He claims that judgments should always be suspended for best quality arguments. Reasonable attitudes should be employed in isolation, after full disclosure and as far as what one disputant feels about the other. It is always important to evaluate whether there exists a possibility of the two arguing sides coming to a consensus.
There is a tendency of dishonesty among those arguing. Disputants are advised that if they admit that a better disputant is disagreeing with them and they are doing so in a reasonable manner, then beliefs should be suspended especially when the opponents have same arguing facts as them.
In the world today, criticisms are acceptable in all aspects except where religion is concerned. Criticizing religion or a person’s idea concerning religion is considered a taboo and hence not advisable. Religion according to Feldman is beyond the reachability of criticism. When philosophers fail to have full faith in their conclusions, they wonder whether we would get acquainted with the aspects of the external world.
Law and science support the fact that even people of high intelligence can fail to arrive at common conclusions. For example there can be a division among judges on a case. When this happens, it never means that one of the sides has poor reasoning. This is a justification that there does not have to be a right side in a disagreement.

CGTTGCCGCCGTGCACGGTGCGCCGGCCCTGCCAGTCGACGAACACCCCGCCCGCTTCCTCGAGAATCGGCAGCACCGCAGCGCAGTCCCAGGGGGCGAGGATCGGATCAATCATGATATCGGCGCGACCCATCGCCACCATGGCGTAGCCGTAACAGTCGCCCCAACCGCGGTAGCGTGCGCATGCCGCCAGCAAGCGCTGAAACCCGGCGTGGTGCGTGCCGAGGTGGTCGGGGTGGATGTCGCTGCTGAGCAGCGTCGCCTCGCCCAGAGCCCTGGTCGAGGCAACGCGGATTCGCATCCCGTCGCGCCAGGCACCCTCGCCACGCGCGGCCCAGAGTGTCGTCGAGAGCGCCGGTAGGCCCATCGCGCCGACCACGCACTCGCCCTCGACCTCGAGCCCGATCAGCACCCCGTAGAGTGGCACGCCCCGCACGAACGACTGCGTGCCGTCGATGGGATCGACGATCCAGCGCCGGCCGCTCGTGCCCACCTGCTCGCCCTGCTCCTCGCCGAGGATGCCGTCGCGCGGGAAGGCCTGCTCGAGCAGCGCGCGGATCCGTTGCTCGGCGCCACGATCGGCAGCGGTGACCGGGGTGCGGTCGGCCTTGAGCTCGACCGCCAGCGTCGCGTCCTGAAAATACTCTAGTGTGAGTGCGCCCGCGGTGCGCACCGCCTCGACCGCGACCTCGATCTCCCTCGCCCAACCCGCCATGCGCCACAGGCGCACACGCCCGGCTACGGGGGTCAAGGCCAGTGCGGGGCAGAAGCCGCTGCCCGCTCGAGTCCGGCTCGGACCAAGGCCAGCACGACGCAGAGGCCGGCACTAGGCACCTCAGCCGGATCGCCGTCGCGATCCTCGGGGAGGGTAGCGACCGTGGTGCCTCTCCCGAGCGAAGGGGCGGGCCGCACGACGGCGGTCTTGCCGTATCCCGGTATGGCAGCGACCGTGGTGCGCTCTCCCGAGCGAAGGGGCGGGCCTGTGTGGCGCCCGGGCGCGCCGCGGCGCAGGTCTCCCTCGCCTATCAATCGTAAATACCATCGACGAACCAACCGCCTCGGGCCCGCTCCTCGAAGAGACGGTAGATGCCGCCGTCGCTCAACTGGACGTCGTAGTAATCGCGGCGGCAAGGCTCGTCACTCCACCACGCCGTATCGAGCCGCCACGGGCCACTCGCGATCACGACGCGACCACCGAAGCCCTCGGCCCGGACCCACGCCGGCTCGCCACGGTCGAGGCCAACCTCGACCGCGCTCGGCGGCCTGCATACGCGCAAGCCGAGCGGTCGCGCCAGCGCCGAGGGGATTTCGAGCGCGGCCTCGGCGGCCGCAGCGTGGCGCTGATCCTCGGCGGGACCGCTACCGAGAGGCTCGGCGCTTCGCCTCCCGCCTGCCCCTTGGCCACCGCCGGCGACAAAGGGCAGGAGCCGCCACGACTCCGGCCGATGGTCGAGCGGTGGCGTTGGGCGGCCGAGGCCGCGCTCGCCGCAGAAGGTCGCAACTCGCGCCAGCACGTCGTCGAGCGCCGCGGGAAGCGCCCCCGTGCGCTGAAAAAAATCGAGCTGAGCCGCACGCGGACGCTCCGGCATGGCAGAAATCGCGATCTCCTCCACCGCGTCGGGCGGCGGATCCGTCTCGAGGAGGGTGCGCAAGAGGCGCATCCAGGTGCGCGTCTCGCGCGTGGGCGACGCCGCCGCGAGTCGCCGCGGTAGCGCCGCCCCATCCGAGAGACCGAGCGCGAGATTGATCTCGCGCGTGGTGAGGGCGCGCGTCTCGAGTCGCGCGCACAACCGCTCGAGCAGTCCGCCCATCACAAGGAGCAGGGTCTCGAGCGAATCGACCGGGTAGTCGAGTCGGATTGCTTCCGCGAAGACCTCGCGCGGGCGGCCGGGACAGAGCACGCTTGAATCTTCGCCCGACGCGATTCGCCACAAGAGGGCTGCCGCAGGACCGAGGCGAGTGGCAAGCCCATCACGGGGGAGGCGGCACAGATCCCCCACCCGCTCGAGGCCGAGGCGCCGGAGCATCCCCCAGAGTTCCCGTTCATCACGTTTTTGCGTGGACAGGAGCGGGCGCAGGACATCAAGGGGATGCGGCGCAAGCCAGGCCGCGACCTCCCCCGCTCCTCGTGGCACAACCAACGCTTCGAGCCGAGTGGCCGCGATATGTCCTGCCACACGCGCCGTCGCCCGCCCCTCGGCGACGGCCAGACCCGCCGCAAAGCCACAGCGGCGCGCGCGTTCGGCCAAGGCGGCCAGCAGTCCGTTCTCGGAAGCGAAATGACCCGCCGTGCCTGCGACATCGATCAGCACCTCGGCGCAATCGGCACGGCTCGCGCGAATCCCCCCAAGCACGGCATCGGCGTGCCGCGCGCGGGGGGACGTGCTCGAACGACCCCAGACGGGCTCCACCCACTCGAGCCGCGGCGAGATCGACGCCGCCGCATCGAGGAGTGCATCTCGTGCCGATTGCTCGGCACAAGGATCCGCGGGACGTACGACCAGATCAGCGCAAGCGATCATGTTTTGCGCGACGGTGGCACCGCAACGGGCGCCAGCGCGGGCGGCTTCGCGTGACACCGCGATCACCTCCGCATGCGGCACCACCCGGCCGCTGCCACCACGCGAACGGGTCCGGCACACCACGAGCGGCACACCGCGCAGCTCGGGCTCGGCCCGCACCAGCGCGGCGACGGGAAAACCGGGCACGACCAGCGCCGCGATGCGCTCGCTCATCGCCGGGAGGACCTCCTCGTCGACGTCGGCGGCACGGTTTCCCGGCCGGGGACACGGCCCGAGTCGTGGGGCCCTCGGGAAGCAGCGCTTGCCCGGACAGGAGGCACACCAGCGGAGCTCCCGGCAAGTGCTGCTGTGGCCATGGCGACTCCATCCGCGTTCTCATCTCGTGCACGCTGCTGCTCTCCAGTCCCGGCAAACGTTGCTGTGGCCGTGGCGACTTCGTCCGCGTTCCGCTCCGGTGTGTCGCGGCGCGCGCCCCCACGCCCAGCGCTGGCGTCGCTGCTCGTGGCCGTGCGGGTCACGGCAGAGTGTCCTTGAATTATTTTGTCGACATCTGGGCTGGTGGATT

In politics, disputants try to outdo each other in terms of the stands they hold. Disagreements also exist in the field of philosophy where, if the disagreeing parties have similar grounds of argument, we may call intellectual evidence that emanates from the fact that the grounds on which the two sides are arguing supports a similar conclusion. Fieldman asks if there are similar arguments and how this can possibly happen.